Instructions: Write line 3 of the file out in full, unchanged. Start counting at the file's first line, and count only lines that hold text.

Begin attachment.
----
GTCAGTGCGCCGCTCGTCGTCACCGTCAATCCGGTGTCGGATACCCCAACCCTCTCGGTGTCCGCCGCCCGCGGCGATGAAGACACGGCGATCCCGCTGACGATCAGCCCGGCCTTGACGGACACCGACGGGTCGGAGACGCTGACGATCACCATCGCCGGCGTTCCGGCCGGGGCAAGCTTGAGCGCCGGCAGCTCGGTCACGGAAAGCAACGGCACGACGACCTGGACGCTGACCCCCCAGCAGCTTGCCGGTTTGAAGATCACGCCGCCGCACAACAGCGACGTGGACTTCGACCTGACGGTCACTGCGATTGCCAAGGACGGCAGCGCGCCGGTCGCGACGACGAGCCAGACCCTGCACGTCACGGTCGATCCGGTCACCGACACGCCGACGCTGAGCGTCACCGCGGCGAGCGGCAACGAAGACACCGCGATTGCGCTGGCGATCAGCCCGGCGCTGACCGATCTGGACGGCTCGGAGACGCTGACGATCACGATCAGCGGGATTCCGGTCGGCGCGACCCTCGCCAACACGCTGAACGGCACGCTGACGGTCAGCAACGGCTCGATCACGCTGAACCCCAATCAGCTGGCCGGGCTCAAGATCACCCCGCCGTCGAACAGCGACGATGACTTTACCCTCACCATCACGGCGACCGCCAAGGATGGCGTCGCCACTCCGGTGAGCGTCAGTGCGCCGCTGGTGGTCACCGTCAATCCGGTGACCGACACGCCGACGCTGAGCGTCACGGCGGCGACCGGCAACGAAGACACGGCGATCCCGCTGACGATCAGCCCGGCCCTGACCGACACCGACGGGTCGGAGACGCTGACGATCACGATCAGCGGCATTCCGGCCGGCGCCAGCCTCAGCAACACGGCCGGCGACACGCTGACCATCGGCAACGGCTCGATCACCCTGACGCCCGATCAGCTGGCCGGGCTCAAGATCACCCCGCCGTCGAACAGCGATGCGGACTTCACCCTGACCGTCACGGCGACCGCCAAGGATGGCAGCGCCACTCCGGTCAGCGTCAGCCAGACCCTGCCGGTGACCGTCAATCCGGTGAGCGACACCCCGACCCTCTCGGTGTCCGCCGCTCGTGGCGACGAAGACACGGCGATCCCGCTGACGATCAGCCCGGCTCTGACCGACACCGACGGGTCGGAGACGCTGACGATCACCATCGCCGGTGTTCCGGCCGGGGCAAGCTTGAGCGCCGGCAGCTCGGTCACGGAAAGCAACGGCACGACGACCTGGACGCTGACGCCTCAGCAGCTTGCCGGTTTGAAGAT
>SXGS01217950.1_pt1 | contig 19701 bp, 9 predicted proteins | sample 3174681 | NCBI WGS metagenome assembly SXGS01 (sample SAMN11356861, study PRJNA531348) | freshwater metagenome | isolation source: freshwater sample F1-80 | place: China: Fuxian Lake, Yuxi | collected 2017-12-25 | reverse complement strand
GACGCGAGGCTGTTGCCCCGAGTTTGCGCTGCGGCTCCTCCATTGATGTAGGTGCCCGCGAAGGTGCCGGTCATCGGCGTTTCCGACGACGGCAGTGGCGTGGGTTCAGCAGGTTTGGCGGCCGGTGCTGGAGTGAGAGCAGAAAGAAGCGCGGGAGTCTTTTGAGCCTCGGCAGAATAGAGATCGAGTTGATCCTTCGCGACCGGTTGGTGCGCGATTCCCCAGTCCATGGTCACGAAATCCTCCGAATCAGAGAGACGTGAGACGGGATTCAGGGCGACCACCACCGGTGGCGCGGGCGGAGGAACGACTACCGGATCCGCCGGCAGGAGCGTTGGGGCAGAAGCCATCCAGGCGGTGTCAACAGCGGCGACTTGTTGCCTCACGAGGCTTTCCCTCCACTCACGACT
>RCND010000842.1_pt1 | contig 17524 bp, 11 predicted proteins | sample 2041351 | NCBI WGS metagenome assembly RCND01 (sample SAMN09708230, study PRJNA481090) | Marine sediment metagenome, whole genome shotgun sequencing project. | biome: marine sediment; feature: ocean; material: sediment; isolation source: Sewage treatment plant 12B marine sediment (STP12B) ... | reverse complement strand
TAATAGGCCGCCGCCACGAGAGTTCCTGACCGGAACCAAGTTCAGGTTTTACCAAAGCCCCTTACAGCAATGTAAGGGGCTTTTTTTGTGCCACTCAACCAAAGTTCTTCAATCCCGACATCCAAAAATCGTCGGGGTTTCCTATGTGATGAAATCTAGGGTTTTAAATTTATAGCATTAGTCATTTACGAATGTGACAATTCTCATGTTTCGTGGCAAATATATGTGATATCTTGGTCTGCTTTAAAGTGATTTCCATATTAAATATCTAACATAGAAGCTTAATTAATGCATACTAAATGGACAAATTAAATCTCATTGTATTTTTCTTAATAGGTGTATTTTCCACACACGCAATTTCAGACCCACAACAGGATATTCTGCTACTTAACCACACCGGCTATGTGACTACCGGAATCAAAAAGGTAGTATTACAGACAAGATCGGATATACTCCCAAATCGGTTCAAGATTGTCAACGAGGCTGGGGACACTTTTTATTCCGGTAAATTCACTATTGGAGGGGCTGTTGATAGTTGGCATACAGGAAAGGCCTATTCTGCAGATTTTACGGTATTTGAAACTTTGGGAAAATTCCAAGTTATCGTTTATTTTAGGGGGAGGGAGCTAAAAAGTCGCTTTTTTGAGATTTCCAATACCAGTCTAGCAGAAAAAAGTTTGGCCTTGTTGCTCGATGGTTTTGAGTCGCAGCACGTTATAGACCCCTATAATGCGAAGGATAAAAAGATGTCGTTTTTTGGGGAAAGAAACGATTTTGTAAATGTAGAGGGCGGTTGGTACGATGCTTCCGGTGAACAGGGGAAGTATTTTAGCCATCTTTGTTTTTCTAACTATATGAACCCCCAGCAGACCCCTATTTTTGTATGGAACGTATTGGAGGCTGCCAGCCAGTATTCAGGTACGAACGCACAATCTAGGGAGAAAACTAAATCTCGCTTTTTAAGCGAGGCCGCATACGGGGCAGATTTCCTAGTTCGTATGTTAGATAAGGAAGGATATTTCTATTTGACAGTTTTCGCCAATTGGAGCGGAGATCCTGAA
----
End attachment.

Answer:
GACGCGAGGCTGTTGCCCCGAGTTTGCGCTGCGGCTCCTCCATTGATGTAGGTGCCCGCGAAGGTGCCGGTCATCGGCGTTTCCGACGACGGCAGTGGCGTGGGTTCAGCAGGTTTGGCGGCCGGTGCTGGAGTGAGAGCAGAAAGAAGCGCGGGAGTCTTTTGAGCCTCGGCAGAATAGAGATCGAGTTGATCCTTCGCGACCGGTTGGTGCGCGATTCCCCAGTCCATGGTCACGAAATCCTCCGAATCAGAGAGACGTGAGACGGGATTCAGGGCGACCACCACCGGTGGCGCGGGCGGAGGAACGACTACCGGATCCGCCGGCAGGAGCGTTGGGGCAGAAGCCATCCAGGCGGTGTCAACAGCGGCGACTTGTTGCCTCACGAGGCTTTCCCTCCACTCACGACT